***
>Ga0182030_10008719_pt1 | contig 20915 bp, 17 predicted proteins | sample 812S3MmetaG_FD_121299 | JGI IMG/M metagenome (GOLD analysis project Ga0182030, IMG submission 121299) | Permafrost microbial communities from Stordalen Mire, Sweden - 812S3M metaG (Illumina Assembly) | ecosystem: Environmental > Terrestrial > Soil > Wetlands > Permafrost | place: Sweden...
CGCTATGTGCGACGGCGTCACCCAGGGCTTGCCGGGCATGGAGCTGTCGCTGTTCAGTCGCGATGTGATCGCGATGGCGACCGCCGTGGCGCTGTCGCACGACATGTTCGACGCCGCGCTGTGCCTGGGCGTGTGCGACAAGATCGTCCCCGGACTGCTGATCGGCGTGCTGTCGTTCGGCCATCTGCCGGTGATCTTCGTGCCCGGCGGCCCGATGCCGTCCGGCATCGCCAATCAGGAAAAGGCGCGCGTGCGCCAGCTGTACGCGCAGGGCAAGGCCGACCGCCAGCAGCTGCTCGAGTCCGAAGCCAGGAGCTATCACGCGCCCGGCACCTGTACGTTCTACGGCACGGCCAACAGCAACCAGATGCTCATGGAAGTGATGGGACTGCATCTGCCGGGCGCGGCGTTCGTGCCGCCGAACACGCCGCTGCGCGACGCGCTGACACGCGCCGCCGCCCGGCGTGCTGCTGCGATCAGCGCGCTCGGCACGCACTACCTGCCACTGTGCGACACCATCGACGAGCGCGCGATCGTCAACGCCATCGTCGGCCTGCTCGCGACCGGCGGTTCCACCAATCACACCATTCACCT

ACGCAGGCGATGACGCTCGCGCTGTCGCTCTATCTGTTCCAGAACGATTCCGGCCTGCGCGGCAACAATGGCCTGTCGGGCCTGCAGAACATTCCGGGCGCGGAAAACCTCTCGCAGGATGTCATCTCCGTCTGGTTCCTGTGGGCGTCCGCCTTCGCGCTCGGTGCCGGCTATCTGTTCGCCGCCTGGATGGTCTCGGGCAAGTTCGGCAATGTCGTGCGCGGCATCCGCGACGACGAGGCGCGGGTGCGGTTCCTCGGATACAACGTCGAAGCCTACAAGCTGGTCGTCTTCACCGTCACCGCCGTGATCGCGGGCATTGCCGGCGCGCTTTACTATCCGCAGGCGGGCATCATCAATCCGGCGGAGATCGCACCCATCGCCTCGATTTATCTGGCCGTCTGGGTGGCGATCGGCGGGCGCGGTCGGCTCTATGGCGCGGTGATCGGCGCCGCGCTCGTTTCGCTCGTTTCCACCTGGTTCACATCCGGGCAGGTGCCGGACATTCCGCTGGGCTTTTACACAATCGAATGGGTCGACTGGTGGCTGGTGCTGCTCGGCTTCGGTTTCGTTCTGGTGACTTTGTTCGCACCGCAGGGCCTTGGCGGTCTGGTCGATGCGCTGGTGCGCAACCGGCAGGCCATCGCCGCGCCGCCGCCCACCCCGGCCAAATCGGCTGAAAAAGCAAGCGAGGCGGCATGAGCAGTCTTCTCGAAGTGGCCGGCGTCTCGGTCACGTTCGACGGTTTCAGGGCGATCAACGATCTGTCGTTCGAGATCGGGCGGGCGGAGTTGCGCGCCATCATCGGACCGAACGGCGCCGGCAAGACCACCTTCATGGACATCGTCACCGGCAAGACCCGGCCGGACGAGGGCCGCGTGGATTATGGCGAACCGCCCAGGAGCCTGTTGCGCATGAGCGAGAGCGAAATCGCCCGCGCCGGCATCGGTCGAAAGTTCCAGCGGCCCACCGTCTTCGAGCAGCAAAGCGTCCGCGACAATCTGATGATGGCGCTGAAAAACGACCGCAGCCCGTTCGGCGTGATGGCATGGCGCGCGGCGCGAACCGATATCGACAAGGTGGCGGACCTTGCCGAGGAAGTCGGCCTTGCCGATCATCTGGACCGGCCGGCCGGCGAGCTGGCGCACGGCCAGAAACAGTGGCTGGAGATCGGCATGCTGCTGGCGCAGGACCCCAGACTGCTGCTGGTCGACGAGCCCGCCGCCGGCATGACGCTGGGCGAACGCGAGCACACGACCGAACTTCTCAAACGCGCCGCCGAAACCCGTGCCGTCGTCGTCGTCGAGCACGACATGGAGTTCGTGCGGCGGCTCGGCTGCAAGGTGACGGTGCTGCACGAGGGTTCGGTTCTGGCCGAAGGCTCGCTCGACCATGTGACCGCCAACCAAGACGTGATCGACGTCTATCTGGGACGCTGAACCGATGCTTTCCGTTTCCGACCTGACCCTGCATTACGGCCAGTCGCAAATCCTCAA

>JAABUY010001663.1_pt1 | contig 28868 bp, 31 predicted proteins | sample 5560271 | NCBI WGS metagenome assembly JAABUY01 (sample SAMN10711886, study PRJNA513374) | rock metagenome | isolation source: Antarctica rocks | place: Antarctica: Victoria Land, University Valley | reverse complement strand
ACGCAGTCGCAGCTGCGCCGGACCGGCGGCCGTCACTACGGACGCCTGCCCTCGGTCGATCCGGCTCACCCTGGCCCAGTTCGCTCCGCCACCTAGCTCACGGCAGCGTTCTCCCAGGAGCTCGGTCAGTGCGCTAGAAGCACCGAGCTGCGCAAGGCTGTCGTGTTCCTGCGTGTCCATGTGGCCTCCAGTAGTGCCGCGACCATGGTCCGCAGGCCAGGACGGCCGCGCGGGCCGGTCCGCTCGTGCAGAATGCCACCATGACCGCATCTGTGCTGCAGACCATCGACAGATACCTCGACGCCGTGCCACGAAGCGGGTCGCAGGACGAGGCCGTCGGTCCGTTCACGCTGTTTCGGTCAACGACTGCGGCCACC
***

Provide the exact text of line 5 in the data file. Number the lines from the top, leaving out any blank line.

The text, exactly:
ACGCAGTCGCAGCTGCGCCGGACCGGCGGCCGTCACTACGGACGCCTGCCCTCGGTCGATCCGGCTCACCCTGGCCCAGTTCGCTCCGCCACCTAGCTCACGGCAGCGTTCTCCCAGGAGCTCGGTCAGTGCGCTAGAAGCACCGAGCTGCGCAAGGCTGTCGTGTTCCTGCGTGTCCATGTGGCCTCCAGTAGTGCCGCGACCATGGTCCGCAGGCCAGGACGGCCGCGCGGGCCGGTCCGCTCGTGCAGAATGCCACCATGACCGCATCTGTGCTGCAGACCATCGACAGATACCTCGACGCCGTGCCACGAAGCGGGTCGCAGGACGAGGCCGTCGGTCCGTTCACGCTGTTTCGGTCAACGACTGCGGCCACC